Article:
Once the HAT has been mounted onto the Pi 3, the Raspberry Pi needs to be attached to a keyboard, mouse, and monitor. Following that, the Pi is booted using an SD card that is imaged with the latest version of Raspbian. The process for imaging the SD card can be found at the Raspberry Pi Foundation’s website. We also cover this process in our blog article on Programming SD cards for Raspberry Pi.

While the upstream wm8960 codec is not currently supported by current Pi kernel builds, upstream wm8960 has some bugs, we had fixed it. We must build it manually.

Preparing the Raspberry Pi

Having booted the Raspberry Pi, there are a number of bits of software that need to be installed in order for the ReSpeaker 2-Mics Pi HAT to work. Before this is done, however, there is a small amount of configuration to be done. To configure the Raspberry Pi, execute the terminal command:

sudo raspi-config

In the configuration tool, configure the following items as required:

  • User password
  • Network options – hostname
  • Localisation options – current time zone
  • Advanced options – expand the filesystem

Once this configuration is complete, the Pi should be rebooted. Following the reboot, the Pi should next be updated to ensure that all currently installed software is up to date.

sudo apt-get update
sudo apt-get upgrade

Installing the ReSpeaker Software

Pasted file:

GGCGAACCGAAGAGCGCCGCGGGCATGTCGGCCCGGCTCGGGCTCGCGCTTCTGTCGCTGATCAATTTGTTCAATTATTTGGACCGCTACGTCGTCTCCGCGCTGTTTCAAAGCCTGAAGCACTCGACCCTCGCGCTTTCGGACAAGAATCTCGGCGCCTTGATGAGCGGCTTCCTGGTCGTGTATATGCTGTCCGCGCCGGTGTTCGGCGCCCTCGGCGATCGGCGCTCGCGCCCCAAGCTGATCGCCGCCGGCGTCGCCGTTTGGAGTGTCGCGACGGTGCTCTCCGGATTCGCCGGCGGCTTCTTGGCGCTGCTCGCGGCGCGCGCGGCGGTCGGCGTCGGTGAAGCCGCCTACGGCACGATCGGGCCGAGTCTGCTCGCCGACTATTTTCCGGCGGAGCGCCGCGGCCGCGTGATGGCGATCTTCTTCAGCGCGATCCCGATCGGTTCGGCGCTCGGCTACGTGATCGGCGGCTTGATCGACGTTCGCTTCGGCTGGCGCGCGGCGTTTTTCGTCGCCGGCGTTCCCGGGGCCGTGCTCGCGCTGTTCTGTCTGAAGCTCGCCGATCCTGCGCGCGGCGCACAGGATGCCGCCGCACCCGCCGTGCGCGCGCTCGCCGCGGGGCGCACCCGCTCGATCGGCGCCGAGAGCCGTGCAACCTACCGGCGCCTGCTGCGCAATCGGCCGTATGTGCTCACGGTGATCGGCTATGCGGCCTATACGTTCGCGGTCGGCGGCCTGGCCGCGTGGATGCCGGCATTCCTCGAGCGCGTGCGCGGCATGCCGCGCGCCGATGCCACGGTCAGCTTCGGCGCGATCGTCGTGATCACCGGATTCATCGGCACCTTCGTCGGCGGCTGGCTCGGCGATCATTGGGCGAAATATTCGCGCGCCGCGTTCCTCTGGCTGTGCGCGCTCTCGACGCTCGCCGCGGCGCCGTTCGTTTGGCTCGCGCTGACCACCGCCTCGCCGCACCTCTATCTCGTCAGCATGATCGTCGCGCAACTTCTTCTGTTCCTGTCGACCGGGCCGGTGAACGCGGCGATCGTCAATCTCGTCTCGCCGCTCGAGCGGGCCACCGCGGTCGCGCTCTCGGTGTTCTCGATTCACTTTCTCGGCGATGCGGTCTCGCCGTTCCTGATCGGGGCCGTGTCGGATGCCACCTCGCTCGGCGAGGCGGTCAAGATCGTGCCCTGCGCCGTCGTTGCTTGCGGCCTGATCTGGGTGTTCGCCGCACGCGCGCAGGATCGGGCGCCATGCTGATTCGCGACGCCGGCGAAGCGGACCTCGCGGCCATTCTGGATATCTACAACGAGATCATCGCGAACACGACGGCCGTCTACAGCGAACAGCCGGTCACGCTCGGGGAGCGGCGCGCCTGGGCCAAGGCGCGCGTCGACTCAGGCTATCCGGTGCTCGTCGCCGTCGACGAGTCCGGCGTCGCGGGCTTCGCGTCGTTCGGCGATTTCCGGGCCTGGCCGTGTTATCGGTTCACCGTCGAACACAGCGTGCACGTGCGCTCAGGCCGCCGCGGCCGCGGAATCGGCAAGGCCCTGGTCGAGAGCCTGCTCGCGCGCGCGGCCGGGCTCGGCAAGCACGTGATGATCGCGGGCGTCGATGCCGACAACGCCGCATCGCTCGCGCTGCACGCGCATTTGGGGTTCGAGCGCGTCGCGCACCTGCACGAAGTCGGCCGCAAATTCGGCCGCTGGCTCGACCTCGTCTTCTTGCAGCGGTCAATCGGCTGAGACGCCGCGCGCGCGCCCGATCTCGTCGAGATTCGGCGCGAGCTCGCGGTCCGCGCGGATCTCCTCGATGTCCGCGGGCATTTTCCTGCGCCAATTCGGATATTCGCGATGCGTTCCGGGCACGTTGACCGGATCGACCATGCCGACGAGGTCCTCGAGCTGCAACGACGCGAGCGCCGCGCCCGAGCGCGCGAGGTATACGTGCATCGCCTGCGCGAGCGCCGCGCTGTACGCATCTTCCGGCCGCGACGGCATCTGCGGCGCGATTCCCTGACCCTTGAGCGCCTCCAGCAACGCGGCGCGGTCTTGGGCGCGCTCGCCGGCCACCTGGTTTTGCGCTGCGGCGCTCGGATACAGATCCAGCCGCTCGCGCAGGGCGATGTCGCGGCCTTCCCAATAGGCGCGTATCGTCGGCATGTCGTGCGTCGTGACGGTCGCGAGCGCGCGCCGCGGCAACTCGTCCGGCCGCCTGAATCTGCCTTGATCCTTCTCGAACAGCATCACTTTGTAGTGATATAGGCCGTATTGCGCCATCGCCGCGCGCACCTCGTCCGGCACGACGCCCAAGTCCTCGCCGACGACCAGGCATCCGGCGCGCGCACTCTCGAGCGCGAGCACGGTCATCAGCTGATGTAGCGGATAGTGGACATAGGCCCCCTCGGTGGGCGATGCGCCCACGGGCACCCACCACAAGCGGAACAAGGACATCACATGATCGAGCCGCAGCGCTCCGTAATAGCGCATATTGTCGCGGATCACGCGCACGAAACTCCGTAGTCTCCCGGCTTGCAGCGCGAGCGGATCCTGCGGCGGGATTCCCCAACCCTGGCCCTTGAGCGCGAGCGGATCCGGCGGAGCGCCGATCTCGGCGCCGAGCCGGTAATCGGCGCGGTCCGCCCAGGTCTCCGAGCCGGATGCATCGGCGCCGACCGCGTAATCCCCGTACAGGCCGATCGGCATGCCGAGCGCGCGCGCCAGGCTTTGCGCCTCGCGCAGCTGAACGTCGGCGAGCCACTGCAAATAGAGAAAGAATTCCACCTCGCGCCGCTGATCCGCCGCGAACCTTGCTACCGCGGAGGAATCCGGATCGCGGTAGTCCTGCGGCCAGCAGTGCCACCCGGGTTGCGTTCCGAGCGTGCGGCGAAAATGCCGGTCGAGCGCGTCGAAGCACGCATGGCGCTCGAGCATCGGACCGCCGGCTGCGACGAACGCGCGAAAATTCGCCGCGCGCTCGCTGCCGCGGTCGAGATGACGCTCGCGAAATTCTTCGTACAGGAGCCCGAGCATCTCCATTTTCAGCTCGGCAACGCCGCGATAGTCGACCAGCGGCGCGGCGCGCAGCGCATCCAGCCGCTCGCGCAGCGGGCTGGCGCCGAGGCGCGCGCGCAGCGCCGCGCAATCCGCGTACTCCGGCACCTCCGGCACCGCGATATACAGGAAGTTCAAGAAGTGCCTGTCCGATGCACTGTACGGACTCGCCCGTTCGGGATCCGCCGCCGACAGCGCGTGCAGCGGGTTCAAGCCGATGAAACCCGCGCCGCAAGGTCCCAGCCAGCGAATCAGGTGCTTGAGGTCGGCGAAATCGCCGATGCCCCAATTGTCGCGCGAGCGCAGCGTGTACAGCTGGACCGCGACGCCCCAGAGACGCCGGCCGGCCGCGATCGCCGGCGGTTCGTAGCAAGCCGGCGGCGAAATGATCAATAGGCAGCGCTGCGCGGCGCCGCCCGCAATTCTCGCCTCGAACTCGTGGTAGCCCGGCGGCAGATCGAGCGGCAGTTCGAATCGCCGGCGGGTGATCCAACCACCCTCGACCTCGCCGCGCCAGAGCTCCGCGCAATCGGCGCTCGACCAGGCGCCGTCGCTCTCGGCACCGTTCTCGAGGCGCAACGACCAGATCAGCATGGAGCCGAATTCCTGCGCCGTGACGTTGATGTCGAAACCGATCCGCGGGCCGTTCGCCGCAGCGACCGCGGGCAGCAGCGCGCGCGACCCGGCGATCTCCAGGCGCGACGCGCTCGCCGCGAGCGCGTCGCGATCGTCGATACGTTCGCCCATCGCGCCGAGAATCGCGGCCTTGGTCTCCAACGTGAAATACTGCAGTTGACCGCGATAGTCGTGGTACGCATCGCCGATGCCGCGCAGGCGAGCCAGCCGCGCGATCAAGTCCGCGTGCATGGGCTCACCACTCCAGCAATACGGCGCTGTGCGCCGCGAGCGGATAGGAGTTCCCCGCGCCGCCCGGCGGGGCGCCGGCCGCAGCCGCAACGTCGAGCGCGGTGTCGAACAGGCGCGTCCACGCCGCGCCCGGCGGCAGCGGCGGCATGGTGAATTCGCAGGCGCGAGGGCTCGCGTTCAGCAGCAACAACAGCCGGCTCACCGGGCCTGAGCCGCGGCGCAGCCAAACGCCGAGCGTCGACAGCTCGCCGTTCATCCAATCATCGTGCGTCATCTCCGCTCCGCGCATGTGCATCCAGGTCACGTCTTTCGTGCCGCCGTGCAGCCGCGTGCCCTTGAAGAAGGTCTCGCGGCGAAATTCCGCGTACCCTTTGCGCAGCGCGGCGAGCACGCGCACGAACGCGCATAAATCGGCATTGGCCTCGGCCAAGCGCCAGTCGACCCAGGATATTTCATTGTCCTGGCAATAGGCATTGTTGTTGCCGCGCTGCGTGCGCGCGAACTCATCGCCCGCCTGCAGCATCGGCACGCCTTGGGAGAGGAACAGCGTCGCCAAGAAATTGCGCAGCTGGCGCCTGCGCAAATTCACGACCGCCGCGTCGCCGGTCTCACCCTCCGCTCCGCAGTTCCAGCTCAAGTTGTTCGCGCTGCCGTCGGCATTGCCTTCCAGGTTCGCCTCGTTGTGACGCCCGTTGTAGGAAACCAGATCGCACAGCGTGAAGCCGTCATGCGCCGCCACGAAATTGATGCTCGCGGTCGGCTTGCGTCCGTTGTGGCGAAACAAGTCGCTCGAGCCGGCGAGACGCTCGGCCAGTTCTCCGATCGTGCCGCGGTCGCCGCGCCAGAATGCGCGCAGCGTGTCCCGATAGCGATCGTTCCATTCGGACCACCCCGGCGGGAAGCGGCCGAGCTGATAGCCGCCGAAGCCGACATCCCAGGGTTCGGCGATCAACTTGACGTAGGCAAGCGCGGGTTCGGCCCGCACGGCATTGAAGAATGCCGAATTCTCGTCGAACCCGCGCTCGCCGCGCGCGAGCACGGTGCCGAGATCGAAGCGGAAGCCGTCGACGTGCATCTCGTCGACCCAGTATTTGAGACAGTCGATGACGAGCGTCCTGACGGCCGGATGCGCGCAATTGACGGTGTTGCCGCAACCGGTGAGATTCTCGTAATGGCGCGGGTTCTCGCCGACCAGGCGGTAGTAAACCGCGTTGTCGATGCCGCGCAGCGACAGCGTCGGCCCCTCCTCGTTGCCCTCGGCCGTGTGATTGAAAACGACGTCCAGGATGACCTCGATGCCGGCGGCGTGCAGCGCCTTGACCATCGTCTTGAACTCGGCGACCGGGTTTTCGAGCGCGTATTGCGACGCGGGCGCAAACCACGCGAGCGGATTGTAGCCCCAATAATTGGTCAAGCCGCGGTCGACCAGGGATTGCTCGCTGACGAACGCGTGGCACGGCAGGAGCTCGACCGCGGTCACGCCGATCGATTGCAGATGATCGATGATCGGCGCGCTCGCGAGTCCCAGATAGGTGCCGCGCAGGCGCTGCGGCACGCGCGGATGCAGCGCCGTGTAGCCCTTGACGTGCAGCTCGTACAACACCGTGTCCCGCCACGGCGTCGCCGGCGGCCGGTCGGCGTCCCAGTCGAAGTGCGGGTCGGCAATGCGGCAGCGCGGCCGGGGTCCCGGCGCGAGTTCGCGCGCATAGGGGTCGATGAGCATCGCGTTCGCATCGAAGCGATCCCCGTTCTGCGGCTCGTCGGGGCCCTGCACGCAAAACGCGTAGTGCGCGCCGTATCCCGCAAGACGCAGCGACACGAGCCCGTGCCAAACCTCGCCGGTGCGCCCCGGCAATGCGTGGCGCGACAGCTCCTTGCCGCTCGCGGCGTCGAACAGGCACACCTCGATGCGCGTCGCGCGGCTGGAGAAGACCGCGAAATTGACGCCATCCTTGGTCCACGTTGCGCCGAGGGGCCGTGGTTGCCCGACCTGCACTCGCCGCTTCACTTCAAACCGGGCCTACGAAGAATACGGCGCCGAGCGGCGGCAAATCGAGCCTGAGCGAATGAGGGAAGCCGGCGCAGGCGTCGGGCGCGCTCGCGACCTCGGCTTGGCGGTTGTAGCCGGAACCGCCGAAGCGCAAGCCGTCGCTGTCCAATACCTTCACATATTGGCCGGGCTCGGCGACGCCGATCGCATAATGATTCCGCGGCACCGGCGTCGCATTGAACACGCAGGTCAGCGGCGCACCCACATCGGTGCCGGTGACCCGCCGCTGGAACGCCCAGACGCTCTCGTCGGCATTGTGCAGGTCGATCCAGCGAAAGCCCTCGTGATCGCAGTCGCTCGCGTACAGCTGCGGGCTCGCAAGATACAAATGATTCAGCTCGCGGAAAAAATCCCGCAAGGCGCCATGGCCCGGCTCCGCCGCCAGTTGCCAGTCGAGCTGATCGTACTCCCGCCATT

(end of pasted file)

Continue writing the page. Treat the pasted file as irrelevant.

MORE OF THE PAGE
• Step 1. The first suite of software that should be installed is the ReSpeaker 2-Mics Pi HAT software. The full installation process for this is described below:

git clone

cd seeed-voicecard

sudo ./

sudo reboot

  • Step 2. Check that the sound card name matches the source code seeed-voicecard by command aplay -l and arecord -l.

aplay -l

**** List of PLAYBACK Hardware Devices ****
card 0: ALSA [bcm2835 ALSA], device 0: bcm2835 ALSA [bcm2835 ALSA]
  Subdevices: 8/8
  Subdevice #0: subdevice #0
  Subdevice #1: subdevice #1
  Subdevice #2: subdevice #2
  Subdevice #3: subdevice #3
  Subdevice #4: subdevice #4
  Subdevice #5: subdevice #5
  Subdevice #6: subdevice #6
  Subdevice #7: subdevice #7
card 0: ALSA [bcm2835 ALSA], device 1: bcm2835 ALSA [bcm2835 IEC958/HDMI]
  Subdevices: 1/1
  Subdevice #0: subdevice #0
card 1: seeed2micvoicec [seeed-2mic-voicecard], device 0: bcm2835-i2s-wm8960-hifi wm8960-hifi-0 []
  Subdevices: 1/1
  Subdevice #0: subdevice #0

arecord -l

**** List of CAPTURE Hardware Devices ****
card 1: seeed2micvoicec [seeed-2mic-voicecard], device 0: bcm2835-i2s-wm8960-hifi wm8960-hifi-0 []
  Subdevices: 1/1
  Subdevice #0: subdevice #0
pi@raspberrypi:~/seeed-voicecard $